It was a mile or two of road followed by fairly short quick switchbacks and it sapped the life out of me somewhat. I hiked a little less purposefully than I perhaps ought to have and I ran a little less frequently that I ought to have. A couple dips into small wooded clefts and up we popped though to Cardiac. Michael was long gone now, and I wouldn't see him again until the long out-and-back to Randall Trail at the far Northern reaches of the course. I re-fueled at Cardiac, thanked the volunteers and was on my way, up on to the Coastal Trail proper. This is where I saw the most day-hikers and had the above exchange with a very friendly man who I'm sure didn't realize the extent to which he was trapping me into my own personal malaise. It wasn't his fault, he was just a tool of my mind's attempt to get me to leave myself alone instead of embarking on these adventures.

The coastal trail's narrowness and run-ability is surpassed only by its outright sensory glory. It's a delight for the eye, ear and nose and it did its best to break me. It meanders in and out of the width of unending hillocks the apex of which grant uncaring views of just how many remain before you eventually make it to the cool woods of Bolinas ridge (hint: infinity) and how small your fellow competitors appear in the distance.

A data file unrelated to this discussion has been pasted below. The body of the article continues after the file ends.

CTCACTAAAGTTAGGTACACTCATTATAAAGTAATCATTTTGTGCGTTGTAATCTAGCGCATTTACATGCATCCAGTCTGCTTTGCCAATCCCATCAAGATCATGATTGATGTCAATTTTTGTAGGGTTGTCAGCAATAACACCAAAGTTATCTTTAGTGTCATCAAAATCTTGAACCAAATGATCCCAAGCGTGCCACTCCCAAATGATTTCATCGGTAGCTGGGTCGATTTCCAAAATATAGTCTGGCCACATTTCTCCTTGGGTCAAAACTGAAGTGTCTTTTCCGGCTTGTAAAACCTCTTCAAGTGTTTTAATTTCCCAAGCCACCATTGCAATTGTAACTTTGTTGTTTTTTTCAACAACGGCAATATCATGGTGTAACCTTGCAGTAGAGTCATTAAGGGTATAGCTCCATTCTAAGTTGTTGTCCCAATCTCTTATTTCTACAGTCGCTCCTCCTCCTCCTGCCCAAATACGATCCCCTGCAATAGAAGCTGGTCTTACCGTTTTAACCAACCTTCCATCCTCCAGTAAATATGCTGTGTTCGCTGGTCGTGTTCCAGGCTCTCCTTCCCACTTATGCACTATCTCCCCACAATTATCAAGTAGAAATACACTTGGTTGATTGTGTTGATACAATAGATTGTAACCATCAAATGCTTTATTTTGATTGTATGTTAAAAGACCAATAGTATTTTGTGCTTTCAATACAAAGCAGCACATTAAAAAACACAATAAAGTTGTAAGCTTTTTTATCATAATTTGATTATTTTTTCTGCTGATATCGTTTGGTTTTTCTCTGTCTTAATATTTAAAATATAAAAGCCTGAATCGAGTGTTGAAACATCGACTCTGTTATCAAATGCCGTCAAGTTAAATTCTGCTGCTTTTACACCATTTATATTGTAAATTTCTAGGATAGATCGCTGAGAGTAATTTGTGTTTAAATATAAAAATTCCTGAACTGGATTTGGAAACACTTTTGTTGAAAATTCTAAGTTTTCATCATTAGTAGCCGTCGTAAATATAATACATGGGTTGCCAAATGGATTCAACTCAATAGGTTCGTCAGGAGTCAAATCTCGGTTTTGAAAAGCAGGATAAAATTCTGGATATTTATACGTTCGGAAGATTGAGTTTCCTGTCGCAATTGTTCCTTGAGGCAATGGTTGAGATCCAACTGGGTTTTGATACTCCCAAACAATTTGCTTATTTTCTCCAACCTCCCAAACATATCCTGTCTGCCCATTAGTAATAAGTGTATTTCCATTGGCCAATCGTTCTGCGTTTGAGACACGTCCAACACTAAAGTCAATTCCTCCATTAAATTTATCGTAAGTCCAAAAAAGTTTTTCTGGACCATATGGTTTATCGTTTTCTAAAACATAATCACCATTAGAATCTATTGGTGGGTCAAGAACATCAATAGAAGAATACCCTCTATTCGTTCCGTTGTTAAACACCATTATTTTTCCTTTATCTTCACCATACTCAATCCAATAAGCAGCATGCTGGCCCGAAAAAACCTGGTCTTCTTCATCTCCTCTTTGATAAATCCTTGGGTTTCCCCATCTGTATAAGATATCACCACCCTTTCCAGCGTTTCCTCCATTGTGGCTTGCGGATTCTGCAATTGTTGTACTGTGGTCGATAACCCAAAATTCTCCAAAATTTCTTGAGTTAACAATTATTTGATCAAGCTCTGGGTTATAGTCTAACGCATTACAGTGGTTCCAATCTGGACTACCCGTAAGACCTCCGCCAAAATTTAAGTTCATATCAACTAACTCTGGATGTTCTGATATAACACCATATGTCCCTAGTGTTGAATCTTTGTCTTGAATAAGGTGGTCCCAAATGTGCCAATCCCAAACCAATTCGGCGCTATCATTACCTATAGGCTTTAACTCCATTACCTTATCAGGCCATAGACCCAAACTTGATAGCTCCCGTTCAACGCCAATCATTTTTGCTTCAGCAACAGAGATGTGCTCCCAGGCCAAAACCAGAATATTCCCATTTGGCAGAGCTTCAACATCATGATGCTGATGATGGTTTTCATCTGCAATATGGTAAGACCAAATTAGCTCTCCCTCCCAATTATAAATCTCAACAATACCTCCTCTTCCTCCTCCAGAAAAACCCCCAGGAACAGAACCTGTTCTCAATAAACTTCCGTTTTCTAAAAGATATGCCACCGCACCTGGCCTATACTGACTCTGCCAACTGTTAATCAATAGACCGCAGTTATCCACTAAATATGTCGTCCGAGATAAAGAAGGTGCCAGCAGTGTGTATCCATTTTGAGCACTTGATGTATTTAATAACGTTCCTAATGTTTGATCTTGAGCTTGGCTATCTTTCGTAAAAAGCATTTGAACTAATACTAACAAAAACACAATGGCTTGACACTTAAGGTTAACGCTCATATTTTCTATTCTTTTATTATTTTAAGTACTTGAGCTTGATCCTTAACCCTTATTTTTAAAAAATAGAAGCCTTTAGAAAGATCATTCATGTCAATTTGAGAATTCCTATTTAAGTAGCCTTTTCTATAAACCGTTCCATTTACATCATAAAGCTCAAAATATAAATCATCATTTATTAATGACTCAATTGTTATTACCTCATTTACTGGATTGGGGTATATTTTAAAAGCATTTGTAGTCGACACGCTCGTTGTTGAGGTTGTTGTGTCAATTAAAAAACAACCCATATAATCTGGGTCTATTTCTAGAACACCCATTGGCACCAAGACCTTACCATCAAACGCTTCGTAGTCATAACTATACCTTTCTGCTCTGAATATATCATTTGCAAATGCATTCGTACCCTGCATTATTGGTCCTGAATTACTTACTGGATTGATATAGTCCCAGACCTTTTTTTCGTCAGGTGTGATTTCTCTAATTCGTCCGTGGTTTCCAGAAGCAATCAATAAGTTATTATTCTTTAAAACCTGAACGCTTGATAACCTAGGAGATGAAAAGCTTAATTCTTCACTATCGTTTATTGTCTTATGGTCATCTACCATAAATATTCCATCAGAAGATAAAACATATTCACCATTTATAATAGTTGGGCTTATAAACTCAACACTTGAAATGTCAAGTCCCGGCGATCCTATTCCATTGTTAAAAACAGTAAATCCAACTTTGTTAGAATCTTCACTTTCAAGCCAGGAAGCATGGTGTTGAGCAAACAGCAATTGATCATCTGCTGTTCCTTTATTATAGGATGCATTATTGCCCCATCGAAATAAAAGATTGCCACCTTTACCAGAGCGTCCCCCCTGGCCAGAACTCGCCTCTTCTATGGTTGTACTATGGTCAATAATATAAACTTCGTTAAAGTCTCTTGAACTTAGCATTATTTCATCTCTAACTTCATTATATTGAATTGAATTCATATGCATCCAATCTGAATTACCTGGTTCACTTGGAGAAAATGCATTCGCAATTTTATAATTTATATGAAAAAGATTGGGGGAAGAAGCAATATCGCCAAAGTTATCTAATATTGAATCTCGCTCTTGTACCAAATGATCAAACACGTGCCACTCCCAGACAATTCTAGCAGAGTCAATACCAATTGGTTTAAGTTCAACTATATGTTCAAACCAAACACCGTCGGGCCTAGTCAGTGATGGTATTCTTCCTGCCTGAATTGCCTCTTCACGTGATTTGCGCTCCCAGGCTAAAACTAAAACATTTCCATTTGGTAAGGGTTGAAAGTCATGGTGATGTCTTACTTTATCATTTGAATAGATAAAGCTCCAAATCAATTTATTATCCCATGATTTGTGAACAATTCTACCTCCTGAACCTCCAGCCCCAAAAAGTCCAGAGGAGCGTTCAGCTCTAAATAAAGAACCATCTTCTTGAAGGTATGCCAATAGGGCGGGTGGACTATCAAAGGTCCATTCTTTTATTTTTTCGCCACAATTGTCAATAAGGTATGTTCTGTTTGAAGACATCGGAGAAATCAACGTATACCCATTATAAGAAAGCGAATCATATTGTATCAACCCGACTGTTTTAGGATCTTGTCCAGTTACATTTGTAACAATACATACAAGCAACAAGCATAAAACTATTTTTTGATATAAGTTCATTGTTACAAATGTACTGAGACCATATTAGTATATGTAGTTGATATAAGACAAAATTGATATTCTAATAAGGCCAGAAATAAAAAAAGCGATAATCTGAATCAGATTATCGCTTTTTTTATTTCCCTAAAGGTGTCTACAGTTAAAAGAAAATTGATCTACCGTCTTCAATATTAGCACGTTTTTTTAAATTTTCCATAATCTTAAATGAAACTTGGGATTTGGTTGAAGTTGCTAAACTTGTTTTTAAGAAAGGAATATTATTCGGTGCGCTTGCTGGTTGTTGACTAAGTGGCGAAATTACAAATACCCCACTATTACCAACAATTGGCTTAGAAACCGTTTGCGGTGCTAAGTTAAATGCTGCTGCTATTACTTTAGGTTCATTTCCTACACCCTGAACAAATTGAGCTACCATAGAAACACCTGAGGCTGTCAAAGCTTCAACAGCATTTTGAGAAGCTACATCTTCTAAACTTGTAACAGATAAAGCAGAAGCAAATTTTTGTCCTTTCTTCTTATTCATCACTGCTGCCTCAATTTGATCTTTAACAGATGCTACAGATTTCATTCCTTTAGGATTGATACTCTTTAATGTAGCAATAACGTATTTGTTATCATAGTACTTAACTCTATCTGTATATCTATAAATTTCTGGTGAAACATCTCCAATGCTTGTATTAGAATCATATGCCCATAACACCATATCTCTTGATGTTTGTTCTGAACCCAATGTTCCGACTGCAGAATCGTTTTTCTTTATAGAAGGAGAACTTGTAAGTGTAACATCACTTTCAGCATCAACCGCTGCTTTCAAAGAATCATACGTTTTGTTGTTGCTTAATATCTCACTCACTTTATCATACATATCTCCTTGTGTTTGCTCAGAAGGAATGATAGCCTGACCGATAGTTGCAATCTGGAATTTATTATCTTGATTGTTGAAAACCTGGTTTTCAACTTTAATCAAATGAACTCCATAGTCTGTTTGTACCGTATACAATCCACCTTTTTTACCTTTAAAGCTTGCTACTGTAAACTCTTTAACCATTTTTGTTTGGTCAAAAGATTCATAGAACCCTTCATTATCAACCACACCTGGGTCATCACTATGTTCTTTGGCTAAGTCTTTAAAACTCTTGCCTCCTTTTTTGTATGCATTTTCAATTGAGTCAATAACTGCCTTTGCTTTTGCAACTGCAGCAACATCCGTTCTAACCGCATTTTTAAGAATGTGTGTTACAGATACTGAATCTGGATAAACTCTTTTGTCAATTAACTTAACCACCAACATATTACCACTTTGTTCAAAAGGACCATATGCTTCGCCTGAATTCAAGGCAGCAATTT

Ugh, this goes on forever.
Will I ever make it to the next aid station. 
Do I even have enough time? 
How have I put myself in this position to fail so readily once more? 
Why do I do this? 
Do I even care? 
Haven't I suffered enough? 
What's the point? 
I guess I'm going to DNF. 
I'll never make the Western States qualifying time. 
Do I even want to? 
Will I even run another qualifier when I don't make this one? 
Maybe I've done enough in my running "career". *   

These were the thoughts running through my head coming down from Coastal into Bolinas ridge aid station. I took the chair for the first time in the day (except for a sock change at Tennessee). After a pep talk from the amazing volunteers I got back on the trail. 
The downhill to Randall Trail is less downhill than it seems on the chart. I saw lots of excellent faces on my way down, including Jon, John and Michael (my Team7hills friends) and Lee, 2 time finisher of the new-kid-on-the-block Orcas Island 100 with whom I've shared many a good time up on top on Mount Constiution (around 8 times to be exact!).